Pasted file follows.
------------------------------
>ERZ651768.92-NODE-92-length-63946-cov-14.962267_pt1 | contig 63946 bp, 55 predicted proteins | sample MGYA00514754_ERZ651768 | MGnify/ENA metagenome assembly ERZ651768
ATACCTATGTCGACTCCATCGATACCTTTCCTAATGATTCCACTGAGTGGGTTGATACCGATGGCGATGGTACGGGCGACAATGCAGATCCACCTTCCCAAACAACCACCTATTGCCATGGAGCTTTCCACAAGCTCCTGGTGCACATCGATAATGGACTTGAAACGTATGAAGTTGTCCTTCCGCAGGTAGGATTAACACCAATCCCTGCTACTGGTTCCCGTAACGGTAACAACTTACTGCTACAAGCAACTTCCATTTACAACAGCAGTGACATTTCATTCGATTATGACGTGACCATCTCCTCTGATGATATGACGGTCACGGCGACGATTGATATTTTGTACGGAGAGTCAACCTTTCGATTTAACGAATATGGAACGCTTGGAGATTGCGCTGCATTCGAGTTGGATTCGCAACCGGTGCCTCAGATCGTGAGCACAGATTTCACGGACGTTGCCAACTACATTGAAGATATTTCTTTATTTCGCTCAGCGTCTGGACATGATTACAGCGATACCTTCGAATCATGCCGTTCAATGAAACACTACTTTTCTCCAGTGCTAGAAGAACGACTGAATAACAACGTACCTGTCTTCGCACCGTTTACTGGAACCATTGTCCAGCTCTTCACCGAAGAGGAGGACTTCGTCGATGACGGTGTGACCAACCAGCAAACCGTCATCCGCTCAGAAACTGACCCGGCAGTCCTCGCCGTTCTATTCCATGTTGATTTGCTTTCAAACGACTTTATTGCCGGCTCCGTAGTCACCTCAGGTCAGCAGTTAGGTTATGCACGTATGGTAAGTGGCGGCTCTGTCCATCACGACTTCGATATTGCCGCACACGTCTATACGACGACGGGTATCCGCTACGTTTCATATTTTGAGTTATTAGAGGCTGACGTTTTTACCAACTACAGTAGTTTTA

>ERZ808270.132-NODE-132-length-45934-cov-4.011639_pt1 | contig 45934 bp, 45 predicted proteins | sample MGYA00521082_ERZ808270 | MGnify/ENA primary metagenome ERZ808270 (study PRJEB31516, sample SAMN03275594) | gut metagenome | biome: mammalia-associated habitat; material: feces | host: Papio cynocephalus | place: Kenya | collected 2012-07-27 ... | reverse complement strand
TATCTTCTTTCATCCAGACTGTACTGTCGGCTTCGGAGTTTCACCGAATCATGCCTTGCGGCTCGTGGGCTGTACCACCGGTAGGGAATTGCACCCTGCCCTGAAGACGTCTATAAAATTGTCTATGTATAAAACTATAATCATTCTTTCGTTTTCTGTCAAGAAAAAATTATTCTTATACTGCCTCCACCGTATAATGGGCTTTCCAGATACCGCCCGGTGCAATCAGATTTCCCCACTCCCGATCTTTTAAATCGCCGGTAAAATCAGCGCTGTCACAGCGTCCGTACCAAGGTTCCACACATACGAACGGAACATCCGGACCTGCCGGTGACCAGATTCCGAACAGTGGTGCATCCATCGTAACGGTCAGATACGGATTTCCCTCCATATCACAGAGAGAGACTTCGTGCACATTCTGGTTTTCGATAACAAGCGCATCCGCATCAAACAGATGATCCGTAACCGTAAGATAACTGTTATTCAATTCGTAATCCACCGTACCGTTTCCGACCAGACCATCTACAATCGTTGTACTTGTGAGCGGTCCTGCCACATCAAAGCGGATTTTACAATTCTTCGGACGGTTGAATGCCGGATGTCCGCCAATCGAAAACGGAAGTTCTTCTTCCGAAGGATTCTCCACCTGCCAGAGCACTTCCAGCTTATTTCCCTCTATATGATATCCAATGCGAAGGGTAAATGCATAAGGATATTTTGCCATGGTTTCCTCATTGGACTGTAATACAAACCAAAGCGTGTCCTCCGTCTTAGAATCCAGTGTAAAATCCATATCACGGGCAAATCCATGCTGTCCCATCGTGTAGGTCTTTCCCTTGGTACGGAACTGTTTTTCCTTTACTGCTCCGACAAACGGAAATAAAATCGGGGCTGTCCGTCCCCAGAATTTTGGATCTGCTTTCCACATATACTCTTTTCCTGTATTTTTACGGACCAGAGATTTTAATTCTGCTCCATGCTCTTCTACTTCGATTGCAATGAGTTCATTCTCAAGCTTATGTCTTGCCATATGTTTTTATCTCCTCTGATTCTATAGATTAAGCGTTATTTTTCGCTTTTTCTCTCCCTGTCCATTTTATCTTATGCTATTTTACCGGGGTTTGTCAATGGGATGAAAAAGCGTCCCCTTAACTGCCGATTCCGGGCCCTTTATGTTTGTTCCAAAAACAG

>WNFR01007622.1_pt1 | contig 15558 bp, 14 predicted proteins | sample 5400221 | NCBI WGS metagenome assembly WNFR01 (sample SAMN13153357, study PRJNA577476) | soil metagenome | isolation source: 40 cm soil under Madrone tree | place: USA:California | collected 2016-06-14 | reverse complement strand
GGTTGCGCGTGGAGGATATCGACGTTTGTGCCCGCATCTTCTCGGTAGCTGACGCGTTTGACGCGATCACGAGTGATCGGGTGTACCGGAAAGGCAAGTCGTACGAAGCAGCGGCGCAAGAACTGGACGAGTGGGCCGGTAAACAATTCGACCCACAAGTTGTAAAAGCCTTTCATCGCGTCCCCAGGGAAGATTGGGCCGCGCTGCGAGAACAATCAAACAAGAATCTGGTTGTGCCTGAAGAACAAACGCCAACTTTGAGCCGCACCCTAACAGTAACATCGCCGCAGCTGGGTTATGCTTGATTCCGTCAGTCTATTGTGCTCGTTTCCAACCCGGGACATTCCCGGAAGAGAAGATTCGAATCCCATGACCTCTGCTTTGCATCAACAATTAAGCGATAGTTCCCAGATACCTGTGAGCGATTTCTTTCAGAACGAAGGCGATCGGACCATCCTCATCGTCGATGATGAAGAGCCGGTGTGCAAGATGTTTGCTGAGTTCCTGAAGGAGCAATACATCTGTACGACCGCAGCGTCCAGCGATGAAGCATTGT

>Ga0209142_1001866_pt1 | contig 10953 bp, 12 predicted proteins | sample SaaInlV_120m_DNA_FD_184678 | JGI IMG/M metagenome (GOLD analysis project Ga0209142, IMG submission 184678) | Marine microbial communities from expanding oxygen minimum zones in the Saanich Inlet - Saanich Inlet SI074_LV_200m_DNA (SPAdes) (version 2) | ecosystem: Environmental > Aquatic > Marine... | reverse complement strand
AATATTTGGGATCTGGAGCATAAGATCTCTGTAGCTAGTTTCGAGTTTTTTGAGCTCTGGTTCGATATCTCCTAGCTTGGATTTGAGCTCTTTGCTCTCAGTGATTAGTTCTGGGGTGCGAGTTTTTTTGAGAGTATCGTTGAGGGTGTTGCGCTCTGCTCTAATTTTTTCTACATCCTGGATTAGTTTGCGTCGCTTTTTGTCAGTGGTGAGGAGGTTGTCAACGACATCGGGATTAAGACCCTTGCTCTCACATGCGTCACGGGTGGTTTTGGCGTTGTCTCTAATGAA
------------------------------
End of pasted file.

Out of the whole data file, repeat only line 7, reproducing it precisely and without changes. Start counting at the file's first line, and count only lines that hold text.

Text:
>Ga0209142_1001866_pt1 | contig 10953 bp, 12 predicted proteins | sample SaaInlV_120m_DNA_FD_184678 | JGI IMG/M metagenome (GOLD analysis project Ga0209142, IMG submission 184678) | Marine microbial communities from expanding oxygen minimum zones in the Saanich Inlet - Saanich Inlet SI074_LV_200m_DNA (SPAdes) (version 2) | ecosystem: Environmental > Aquatic > Marine... | reverse complement strand